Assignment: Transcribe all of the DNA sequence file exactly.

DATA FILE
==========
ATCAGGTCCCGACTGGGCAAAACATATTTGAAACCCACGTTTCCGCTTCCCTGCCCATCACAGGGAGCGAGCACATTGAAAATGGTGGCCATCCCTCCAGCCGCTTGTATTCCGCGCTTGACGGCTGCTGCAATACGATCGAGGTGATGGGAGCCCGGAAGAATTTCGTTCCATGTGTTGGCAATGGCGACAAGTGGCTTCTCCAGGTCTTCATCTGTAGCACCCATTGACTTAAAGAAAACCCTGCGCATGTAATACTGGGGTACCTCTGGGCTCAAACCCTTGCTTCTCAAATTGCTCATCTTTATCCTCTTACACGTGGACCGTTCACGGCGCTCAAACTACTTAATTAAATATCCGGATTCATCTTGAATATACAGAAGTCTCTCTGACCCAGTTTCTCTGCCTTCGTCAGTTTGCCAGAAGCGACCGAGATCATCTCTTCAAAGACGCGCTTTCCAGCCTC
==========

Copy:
ATCAGGTCCCGACTGGGCAAAACATATTTGAAACCCACGTTTCCGCTTCCCTGCCCATCACAGGGAGCGAGCACATTGAAAATGGTGGCCATCCCTCCAGCCGCTTGTATTCCGCGCTTGACGGCTGCTGCAATACGATCGAGGTGATGGGAGCCCGGAAGAATTTCGTTCCATGTGTTGGCAATGGCGACAAGTGGCTTCTCCAGGTCTTCATCTGTAGCACCCATTGACTTAAAGAAAACCCTGCGCATGTAATACTGGGGTACCTCTGGGCTCAAACCCTTGCTTCTCAAATTGCTCATCTTTATCCTCTTACACGTGGACCGTTCACGGCGCTCAAACTACTTAATTAAATATCCGGATTCATCTTGAATATACAGAAGTCTCTCTGACCCAGTTTCTCTGCCTTCGTCAGTTTGCCAGAAGCGACCGAGATCATCTCTTCAAAGACGCGCTTTCCAGCCTC